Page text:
A young James Luther Dickinson
(from Jim Dickinson Facebook Photos)
I found a further tape with another (somewhat shorter) section of the Jim Dickinson "interview" on WEVL Memphis which I present to you here, once again with the music he played (with one extra bonus track).
JLD – I stole my arrangement of “John Brown” - anybody who's heard – I had never heard the Dylan version when I cut the song – it doesn't have the chorus in it. Only thing I'd heard was the Staple Singers which is what I copied – which makes mine sound stupid (...PAUSE....) A little song about mama! This is with Dr John and Charley Freeman playing guitar and Memphis's own Charlie Lawing playing clarinet with French embouchure – and T Tommy McClure playing the inside out stereophonic Lesley-ised bass....
James Luther Dickinson - "John Brown"
Another great ending on that one – reminds me of the Lawson & Four More record.
JLD – Well that was, yeah, Terry Manning's synthesizer going down the hole in the centre of the record. And me croaking and choking and sounding silly....but I'm glad Bob (Dylan) likes it.
Your favourite on here is “Casey Jones”
JLD - “Casey Jones" and "Wild Bill Jones”, the Bob Frank (described by Jim as the "southern Bob Dylan") song
James Luther Dickinson - "Casey Jones"
And this is Shelley....
JLD – Shelley Nemitz, Memphis's own Shelley Nemitz – go with “Shotgun”. The other voice on this is the late great John Hurley (co-writer of "Son Of A Preacher Man"), one of the two best white voices I ever heard come over a microphone. He's also the producer of this particular item. It was recorded in San Francisco. Tom Donahue ("beat hipster producer extraordinaire") was the alleged producer – he was fulfilling the Shelby Singleton role. And sitting in two chairs. Now a man who sits in two chairs, let me tell you, is impressive.
When did John Hurley die?
JLD - Died this last year. Died in Nashville. Yeah, went to the big mix down in the sky. He was the first client I ever had as an engineer who requested me specifically. I mean I had worked for other victims but Hurley was my first real client and I learned a lot of stuff from him. Heavy duty. This is a much better record than it appears to be (...laughs heartily...)
Shelley's still active?
JLD – Shelley's definitely still active wherever she is. I'm sure she's active as we speak. Let 'em hear “Shotgun” - the other material on the record is too heavy for family consumption.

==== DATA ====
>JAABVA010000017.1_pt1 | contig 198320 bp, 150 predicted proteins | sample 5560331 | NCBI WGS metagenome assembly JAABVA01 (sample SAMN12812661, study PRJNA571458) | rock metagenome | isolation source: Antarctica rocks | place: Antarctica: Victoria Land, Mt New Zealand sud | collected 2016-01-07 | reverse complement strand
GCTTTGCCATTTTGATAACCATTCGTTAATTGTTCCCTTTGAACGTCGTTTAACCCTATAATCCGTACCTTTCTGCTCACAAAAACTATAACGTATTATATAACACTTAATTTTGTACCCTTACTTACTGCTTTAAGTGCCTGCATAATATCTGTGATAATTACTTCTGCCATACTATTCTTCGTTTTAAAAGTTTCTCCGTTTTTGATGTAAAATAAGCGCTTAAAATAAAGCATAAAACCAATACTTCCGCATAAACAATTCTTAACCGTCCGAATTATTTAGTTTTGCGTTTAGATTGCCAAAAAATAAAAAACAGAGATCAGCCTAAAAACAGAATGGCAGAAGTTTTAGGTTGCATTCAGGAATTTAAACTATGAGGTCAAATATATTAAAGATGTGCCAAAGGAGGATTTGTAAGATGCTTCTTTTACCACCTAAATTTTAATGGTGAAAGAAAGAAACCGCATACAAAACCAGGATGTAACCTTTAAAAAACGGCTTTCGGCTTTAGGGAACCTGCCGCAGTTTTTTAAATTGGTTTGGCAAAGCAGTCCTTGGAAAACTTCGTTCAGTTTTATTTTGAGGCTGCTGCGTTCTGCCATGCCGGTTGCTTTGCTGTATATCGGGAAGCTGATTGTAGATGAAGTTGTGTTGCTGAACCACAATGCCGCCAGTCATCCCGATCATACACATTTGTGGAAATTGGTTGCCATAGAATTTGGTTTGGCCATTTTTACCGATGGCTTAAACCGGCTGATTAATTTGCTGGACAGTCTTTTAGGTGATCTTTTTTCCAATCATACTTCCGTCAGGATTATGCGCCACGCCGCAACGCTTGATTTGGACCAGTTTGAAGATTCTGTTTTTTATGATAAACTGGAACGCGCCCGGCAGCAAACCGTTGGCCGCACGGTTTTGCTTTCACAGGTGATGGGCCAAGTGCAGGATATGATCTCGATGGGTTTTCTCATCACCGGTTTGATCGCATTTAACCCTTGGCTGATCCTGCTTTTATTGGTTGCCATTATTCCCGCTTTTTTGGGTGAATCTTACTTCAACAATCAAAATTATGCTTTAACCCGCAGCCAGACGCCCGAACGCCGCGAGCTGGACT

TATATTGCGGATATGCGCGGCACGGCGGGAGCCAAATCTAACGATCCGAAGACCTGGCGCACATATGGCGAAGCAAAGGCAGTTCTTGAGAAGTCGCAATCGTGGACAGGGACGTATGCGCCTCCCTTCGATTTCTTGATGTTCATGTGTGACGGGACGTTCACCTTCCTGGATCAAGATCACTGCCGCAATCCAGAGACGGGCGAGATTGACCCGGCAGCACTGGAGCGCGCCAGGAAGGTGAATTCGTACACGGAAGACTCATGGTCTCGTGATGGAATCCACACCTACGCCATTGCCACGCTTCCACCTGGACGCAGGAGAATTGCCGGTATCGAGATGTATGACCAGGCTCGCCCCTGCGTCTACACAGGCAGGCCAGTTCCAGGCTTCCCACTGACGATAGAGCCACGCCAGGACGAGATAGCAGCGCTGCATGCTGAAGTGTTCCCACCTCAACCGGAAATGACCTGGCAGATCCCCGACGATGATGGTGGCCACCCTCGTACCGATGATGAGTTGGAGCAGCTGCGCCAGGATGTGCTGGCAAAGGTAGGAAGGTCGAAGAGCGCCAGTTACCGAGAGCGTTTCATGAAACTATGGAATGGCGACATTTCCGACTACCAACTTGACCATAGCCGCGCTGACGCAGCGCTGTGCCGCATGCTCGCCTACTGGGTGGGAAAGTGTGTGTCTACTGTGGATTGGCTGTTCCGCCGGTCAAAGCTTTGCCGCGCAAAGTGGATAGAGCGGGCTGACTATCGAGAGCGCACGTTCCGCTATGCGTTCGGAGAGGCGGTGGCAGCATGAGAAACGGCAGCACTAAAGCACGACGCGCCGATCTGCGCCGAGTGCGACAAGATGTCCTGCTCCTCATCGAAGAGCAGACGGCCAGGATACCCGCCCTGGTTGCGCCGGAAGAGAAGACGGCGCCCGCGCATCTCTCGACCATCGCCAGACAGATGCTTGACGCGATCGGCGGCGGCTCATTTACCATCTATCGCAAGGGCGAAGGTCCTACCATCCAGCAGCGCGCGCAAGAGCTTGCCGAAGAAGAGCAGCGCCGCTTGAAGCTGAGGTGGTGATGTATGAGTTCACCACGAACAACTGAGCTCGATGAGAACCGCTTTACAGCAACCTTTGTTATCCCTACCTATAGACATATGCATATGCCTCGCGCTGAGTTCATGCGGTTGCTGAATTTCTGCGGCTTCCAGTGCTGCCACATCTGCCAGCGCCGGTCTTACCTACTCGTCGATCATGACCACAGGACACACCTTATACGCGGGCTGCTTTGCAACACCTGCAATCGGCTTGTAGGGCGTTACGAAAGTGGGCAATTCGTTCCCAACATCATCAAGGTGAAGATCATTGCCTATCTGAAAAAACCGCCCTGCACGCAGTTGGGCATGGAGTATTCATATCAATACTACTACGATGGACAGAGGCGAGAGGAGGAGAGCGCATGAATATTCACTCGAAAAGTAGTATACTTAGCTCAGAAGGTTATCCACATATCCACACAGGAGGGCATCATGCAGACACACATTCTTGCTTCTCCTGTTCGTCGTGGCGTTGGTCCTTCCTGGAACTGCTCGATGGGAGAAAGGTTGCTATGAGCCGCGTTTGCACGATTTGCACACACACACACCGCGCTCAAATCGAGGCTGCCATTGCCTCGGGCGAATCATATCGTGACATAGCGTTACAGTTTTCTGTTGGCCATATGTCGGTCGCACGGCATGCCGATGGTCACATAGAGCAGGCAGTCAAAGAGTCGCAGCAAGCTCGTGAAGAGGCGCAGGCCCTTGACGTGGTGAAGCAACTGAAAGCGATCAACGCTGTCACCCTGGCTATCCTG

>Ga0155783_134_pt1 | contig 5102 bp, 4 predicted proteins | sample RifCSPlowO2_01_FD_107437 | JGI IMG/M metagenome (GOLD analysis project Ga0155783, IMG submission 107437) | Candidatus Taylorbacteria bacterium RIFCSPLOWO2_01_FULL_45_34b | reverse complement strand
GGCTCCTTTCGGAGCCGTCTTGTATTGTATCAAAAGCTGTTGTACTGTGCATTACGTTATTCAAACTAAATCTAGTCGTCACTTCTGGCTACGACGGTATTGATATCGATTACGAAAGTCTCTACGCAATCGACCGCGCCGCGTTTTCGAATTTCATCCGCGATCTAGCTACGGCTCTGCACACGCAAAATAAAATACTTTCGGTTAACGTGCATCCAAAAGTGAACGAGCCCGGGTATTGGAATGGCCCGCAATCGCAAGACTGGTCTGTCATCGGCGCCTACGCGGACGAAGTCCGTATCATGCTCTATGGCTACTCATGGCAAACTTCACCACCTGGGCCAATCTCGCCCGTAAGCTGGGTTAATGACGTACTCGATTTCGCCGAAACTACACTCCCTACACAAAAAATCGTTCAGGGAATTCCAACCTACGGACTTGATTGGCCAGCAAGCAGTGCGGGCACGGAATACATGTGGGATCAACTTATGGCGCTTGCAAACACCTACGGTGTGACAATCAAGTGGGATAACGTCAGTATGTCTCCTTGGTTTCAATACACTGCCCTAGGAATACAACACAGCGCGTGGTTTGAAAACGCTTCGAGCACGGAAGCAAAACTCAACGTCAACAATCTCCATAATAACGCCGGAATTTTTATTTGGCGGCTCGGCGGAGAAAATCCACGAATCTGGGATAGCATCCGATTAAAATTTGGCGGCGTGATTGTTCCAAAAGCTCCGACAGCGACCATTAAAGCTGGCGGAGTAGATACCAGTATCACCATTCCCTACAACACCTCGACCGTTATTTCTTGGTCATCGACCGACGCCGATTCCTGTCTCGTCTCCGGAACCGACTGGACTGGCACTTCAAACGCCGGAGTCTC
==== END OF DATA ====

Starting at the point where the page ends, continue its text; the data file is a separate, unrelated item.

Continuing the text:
Shelley had quite a visual presentation!
Shelley Nemitz - "Shotgun"
Jorge Santana (Carlos Santana's brother) huh?
JLD – That was him. Having a fit there. And Ronnie Wilkin (co-writer with Hurley of "Son Of A Preacher Man") playing, probably my major influence as far as piano is concerned other than my mother, playing piano. I was playing rhythm guitar, laughingly he said, chukka chukka. Various other strange people were singing, Claudia Lennear (Tina Turner backing singer with whom Mick Jagger had an affair and who inspired “Brown Sugar”) among them. It was a fun time back in the real record biz days.
Claudia Lennear - "Casey Jones"
JLD – This next little gem – we're getting serious here as we wind down and approach the end of our little trip here, as we used to say in the sixties. This is the only unsuccessful record Ronnie Milsap ever made. And Dan Penn produced it and we went hither and yon to Nashville and Muscle Shoals and thereabouts, cutting various parts of it. This particular instance was recorded in Muscle Shoals. It has notable performances by Spooner Oldham and, myself, of course. I always have myself in there, and Lightning Wayne Perkins (lead guitarist on the Rolling Stones "Black And Blue" album) and Chris Ethridge (founder member of The Flying Burrito Brothers) and Roger Hawkins (drummer on Aretha Franklin's "Respect") and Milsap himself. This is also an unsuccessful Kris Kristofferson song which I think is very good.
His only unsuccessful record, huh?
JLD – That was it. Very interesting artist Ronnie Milsap – we recorded some of it in American Studios with the American Section and some of it in Nashville with the 615 Band, and that was like middle of the night crazy stuff in Muscle Shoals. The other guitarist on there was Tippy Armstrong – no longer with us.
We got the Lulu “Melody Fair” album.
JLD – Yeah, this is another one of my personal little favourites from Miami.
A Mickey Newbury song.
JLD – Yeah, the thing that people fail to perceive about Lulu is that she's a redneck. Just because she's British, y'know.....
Lulu - "Sweet Memories"